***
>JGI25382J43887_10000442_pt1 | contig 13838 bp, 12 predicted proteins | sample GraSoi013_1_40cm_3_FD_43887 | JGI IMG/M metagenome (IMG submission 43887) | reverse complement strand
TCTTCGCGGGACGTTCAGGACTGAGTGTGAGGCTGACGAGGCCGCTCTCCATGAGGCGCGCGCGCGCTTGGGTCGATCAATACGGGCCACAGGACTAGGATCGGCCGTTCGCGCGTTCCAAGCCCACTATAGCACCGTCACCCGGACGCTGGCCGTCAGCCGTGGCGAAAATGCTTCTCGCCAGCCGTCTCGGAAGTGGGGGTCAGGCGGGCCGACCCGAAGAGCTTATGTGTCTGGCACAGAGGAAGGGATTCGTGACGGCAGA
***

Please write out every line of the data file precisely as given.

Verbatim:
>JGI25382J43887_10000442_pt1 | contig 13838 bp, 12 predicted proteins | sample GraSoi013_1_40cm_3_FD_43887 | JGI IMG/M metagenome (IMG submission 43887) | reverse complement strand
TCTTCGCGGGACGTTCAGGACTGAGTGTGAGGCTGACGAGGCCGCTCTCCATGAGGCGCGCGCGCGCTTGGGTCGATCAATACGGGCCACAGGACTAGGATCGGCCGTTCGCGCGTTCCAAGCCCACTATAGCACCGTCACCCGGACGCTGGCCGTCAGCCGTGGCGAAAATGCTTCTCGCCAGCCGTCTCGGAAGTGGGGGTCAGGCGGGCCGACCCGAAGAGCTTATGTGTCTGGCACAGAGGAAGGGATTCGTGACGGCAGA